Friday, October 31, 2008

AMEX and Sentient Jet Team Up With The Business of No

I stopped using my American Express Card a few years back when after spending over $140,000 for that callendar year the company refused to offer me a "black" (Centurion) card as the standard was $150,000 in yearly spending (its now over $250,000 reportedly). I informed a Sr. vice president of customer service at AMEX that I was getting married the next year and had a home in Los Angeles that I was fully renovating and that I would gladly pay their $4,000 fee for the card. Even with $100,000's of pending spending in the near future I was denied the card therefor I moved my business to Chase who has both a business and personal card that gives me valuable United Airlines miles. I have racked up nearly 1,000,000 since then and have cancled all but one of my three AMEX cards as I don't want to lose the 590,000 AMEX rewards miles. Overall I am very happy with my decision to cut my AMEX spending down to a mere few $100 per year.

This week I received a glossy printed book about my many options for AMEX miles and over a luxurious, Jared-inspired Subway six inch "club on wheat" I read through the book. I have always thought the best value in credit card miles is to use them for flight upgrades. You can spend $700,000 and get a $4,000 watch if you like but you can also buy a $1,500 coach ticket from Los Angeles to London and upgrade it with 50,000 miles to a $17,000 business class ticket thus getting a lot more value for your miles if your are inclined to fly in Business or First Class.

Towards the back of the brochure was a promotion that caught my attention. An attractive couple were stepping out of what looked to be a Challenger 300 private jet featured on a right-facing page. The copy on the promo said that AMEX has "flight experiences starting at 500,000 miles with partners like Atlantic Aviation, Delta (private) and Sentient Jet. With an upcoming trip from LA to Pebble Beach in December, this got me to put my cardboard-tasting sandwich down and call the 800 number. I just had to know what my 500,000 miles got me. I didn't expect much but anything helps right?

At my new offices I have phones that count off the time you are on the phone. It was 19:45 on hold with AMEX before someone picked up. The person quickly realized I needed to be handed off to the "land and sea" department and waited on the line with me until I got to a woman to help me. The problem is - she couldn't pronounce Sentient Jet let alone explain to me what the program was with the charter and jet membership company. At around 32:00 into the call - she transferred me to Sentient Jet.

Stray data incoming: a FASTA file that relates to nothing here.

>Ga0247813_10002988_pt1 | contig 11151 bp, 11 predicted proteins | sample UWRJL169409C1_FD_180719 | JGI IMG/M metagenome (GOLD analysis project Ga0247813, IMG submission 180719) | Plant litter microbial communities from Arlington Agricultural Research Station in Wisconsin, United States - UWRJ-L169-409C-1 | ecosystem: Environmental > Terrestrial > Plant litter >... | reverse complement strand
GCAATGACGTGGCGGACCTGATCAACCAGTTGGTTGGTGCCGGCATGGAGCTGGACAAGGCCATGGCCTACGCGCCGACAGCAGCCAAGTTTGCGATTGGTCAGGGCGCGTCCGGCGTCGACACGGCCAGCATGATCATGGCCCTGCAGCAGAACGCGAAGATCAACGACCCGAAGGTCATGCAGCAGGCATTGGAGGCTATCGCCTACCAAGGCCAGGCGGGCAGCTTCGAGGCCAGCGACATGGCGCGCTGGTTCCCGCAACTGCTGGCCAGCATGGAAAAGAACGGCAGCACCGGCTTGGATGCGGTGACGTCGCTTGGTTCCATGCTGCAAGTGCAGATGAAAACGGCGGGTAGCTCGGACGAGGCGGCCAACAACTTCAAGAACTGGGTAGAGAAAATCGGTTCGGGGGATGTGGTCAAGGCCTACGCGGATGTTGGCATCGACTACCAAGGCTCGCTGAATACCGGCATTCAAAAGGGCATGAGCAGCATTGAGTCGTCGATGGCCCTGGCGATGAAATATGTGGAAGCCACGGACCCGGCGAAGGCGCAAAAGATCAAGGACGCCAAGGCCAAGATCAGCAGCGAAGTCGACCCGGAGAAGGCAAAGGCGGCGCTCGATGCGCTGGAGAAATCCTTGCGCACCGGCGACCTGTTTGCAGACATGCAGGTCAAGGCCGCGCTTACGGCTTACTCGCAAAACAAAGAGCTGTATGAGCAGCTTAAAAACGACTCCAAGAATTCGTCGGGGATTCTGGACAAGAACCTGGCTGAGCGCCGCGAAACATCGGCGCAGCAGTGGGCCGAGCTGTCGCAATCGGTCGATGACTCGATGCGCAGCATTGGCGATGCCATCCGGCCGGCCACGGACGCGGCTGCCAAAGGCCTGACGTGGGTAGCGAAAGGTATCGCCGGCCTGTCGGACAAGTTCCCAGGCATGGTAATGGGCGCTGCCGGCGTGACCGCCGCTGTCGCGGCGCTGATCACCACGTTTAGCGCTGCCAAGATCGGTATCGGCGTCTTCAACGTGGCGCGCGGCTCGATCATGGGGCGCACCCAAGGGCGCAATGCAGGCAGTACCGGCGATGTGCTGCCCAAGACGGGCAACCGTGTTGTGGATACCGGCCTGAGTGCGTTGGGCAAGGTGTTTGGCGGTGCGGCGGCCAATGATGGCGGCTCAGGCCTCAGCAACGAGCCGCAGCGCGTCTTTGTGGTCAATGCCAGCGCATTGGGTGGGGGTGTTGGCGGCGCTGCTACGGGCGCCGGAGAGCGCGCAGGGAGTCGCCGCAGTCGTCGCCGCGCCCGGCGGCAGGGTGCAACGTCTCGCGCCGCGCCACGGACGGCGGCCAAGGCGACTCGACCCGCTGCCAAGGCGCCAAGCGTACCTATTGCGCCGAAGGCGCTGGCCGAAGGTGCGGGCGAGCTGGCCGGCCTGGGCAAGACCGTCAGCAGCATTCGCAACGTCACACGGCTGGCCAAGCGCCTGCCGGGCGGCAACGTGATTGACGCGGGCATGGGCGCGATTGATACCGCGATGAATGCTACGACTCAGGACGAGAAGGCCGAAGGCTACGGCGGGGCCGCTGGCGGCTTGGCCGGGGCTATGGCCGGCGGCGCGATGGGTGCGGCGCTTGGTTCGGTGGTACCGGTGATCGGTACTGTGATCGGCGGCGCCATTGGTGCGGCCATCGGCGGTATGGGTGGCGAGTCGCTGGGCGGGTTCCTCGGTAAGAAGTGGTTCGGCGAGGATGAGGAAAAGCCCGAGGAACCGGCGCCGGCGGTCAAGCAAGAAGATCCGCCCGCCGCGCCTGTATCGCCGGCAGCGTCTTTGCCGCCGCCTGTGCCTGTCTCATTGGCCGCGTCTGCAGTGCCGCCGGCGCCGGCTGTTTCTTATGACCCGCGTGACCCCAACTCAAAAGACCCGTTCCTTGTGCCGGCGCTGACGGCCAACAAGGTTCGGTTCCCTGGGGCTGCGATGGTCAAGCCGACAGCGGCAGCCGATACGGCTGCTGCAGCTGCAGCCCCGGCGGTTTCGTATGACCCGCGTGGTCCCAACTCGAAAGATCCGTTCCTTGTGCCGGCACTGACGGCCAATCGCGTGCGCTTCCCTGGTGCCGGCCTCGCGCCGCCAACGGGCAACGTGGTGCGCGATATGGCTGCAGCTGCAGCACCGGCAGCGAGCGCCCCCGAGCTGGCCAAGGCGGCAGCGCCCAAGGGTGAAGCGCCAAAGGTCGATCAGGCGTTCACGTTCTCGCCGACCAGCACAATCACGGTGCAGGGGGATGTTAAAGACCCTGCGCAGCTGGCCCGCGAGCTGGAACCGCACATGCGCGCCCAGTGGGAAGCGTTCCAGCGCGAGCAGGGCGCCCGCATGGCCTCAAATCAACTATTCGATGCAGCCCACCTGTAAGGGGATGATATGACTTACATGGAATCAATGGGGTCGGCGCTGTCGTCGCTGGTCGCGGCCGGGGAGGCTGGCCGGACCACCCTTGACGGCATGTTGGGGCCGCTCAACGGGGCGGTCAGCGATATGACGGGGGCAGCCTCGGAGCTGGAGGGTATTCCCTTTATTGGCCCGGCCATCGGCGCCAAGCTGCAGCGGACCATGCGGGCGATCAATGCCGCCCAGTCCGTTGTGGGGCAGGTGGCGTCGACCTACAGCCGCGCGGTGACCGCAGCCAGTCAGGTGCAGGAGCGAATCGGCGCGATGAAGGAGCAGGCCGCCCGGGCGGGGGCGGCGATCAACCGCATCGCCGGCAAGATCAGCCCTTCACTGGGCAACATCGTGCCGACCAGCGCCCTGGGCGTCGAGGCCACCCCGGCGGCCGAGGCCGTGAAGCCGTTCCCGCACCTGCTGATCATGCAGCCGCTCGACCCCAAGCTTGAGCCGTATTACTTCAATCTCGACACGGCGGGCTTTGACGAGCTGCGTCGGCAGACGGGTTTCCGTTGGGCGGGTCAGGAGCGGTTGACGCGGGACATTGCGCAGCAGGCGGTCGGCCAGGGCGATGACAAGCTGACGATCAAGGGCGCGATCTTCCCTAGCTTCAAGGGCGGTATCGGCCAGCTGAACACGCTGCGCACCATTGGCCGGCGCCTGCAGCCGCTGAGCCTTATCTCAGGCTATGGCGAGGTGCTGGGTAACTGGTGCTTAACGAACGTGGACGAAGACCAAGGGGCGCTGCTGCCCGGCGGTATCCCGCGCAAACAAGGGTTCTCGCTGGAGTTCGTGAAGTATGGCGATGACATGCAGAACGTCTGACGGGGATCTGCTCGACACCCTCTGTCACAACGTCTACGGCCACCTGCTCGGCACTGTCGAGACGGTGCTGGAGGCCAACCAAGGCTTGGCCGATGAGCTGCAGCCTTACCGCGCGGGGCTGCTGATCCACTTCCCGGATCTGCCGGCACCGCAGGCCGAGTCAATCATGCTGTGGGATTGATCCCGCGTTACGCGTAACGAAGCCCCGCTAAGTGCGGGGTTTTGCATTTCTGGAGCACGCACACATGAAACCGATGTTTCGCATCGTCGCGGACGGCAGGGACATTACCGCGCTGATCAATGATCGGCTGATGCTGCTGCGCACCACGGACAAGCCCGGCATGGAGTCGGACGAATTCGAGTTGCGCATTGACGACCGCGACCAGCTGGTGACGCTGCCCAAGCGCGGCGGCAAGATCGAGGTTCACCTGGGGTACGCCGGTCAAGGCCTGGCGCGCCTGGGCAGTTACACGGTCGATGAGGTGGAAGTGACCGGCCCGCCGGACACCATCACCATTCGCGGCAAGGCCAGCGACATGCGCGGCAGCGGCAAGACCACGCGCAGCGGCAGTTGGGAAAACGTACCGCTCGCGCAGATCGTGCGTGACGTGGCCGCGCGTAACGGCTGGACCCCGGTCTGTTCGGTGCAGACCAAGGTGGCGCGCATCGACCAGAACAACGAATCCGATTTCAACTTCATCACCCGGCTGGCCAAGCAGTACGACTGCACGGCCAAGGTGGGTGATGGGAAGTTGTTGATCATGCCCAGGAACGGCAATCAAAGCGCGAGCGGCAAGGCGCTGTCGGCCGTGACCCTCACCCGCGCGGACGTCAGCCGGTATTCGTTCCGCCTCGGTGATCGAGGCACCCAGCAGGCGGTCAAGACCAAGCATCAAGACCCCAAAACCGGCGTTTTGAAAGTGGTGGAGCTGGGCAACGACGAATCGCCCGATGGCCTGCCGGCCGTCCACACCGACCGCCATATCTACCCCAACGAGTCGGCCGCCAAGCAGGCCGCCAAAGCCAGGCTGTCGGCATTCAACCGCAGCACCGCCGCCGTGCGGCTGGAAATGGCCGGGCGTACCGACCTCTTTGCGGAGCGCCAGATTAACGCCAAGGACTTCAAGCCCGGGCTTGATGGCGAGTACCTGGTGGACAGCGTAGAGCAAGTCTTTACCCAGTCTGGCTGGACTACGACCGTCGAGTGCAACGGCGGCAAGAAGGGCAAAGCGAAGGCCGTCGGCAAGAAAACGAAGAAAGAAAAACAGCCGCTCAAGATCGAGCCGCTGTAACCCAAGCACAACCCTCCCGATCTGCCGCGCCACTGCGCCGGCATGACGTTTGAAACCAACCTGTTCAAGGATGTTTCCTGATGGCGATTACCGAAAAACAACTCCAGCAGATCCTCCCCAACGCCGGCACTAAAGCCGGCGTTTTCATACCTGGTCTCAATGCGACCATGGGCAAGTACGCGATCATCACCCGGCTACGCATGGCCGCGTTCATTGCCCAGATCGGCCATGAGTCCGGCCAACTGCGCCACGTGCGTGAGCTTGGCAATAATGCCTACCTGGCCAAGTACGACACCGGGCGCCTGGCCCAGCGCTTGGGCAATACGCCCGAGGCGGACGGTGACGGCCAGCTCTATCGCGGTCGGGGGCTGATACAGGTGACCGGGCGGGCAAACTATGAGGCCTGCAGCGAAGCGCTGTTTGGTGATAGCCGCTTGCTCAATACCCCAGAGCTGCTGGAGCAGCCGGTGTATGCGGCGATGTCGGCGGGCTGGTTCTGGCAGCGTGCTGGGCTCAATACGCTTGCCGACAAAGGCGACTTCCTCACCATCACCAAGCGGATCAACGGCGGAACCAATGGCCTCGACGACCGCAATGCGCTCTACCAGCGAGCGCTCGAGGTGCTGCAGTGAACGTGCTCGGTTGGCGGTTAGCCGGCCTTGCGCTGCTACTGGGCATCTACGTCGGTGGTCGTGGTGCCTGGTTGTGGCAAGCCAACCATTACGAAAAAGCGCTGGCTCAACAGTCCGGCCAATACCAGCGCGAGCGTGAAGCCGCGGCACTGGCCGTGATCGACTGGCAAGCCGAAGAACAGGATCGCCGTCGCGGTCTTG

A minute later, I had a guy on the phone who knew a LOT more about private jet travel and he needed to have someone get me a quote for my trip on a shorter basis and or see how my 500,000 miles would pay for part of one of their "membership cards" which I assuredly would be adding tens upon tens of thousands of dollars to. This gentleman, who sells one of the world's most fantastically luxurious commodities on the planet Earth, said he would have someone get back to me the next day with a full quote for both options. He took down all of my info - specifically about the trip up to Monterey, the airports, the aircraft I might want to use etc...

Its been five days with no return phone call or follow up from Sentient Jet.

In America, you can outsource your customer service to Bangalore or New Delhi or you can keep it right at home but as long as you don't know how to close and or don't care if you close a qualified client - the results will always be the same and those results are not good. When the economy is booming or during difficult times like now, truly qualified clients are hard to come by and when you get them on the phone - closing them should be a company's top priority. AMEX walked my business because of their ultimate arrogance and Sentient hasn't made much of a statement about how much they want my future business or my up-sell to their $50,000 membership card. Even in the straosphere of luxury, you still can find companies mired in the Business of No.

I am sure there is someone who wants to earn my business for this flight even if its United Airlines. Perhaps I should save the money and buy stock in companies who are in the Business of Yes? How is Berkshire Hathaway stock looking these days?